Student Spotlight: Savannah Bernal

Student Spotlight: Savannah Bernal

UTHealth Houston School of Public Health strategically meets its students' academic needs and interests, positioning them to continue their commitment to improving communities’ healthy living.

Savannah Bernal, a Master of Public Health student, chose to attend the School of Public Health because it allows students the flexibility to complete interdisciplinary coursework relevant to their academic and professional interests.

Bernal’s interest in public health was ignited as an undergraduate student studying biology with a pre-med focus. A course in health disparities enlightened Bernal about the widespread influence public health has on the population. Inspired by this information, she changed her major to public health with a specific focus on epidemiology and disease control.  

“I realized that public health was the field where I could make the most impact,” says Bernal.  

Once changing gears from medicine to public health, Bernal began working in various community health and advocacy programs. She worked for the non-profit Empower House, formerly Martinez Street Women’s Center in San Antonio, organizing breast health events and educating parents on new programs using the Triple P: Positive Parenting Program, which teaches supportive parenting methods. In addition, Bernal assisted with research at community hubs and multipurpose centers, providing a range of cost-effective services to local communities. 

Armed with experience serving her community, Bernal decided to continue her studies at UTHealth Houston School of Public Health based on the caliber of the program and the school’s many resources. “The program allowed me to select cross-disciplinary coursework relevant to my interests, the faculty members are experts in their respective fields with strong reputations for research and advocacy, and the school’s commitment to addressing health disparities and promoting social justice aligns with my values,” she says.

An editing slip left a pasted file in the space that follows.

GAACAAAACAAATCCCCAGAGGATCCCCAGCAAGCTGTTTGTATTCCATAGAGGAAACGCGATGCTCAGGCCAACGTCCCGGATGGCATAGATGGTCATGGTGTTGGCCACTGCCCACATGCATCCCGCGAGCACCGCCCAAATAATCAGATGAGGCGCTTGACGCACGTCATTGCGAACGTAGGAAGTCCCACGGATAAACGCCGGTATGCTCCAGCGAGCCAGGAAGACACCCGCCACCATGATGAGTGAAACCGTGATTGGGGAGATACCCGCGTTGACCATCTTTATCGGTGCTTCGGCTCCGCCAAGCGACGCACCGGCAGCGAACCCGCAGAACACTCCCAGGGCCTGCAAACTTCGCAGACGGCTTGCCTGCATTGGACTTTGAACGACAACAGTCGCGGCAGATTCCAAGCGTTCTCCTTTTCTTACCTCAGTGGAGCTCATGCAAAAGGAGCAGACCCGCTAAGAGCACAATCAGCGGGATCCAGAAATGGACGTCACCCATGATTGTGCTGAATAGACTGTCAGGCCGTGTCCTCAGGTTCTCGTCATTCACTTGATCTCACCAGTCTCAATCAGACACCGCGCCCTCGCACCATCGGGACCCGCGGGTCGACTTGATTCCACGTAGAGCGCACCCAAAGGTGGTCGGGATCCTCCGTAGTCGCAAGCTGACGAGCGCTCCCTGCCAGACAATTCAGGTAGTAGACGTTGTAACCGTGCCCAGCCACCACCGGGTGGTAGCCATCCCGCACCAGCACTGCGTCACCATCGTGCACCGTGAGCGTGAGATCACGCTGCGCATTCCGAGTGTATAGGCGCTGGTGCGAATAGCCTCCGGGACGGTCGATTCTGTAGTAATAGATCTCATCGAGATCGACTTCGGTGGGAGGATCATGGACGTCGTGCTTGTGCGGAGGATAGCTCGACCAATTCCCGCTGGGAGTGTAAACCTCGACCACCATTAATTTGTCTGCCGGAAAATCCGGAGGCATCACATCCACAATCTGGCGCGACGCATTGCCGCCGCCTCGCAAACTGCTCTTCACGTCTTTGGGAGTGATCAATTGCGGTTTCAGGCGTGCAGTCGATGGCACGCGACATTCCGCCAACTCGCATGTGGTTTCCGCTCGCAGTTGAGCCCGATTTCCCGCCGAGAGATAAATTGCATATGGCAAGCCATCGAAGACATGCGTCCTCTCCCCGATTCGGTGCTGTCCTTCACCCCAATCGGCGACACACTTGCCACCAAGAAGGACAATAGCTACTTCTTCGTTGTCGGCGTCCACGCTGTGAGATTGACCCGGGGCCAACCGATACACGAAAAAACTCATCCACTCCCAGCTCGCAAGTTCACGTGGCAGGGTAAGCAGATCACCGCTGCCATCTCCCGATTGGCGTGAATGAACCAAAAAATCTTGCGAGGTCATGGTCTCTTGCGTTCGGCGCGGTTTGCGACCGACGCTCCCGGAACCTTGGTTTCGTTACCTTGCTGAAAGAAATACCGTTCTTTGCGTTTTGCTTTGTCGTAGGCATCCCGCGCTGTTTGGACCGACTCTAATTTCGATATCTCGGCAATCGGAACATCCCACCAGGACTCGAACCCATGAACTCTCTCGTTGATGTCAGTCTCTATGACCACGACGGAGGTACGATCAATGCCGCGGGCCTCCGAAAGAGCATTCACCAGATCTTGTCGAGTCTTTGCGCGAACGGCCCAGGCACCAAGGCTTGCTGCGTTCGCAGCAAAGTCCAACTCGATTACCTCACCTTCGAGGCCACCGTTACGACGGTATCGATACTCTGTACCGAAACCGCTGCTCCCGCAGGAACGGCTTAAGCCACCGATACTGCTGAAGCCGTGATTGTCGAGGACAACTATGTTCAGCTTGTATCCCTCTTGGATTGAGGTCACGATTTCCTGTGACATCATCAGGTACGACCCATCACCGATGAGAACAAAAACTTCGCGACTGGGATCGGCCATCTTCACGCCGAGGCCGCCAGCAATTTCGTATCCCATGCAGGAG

Bernal notes a significant benefit to her studies is her mentorship with Alejandra Fernandez, PhD, assistant professor from the Department of Health Promotion and Behavioral Sciences, who Bernal met while serving as a graduate research assistant and teaching assistant. “Having a mentor who is a Hispanic woman in academia has been particularly meaningful to me, as I can relate to her experiences as a minority in this field,” says Bernal.  

Bernal’s foremost advice to students continuing their higher education studies is to prioritize time management and to set boundaries where needed. Her ultimate goal is to obtain a PhD in public health, working on policy changes that promote health equity to reduce disparities in underserved communities.  

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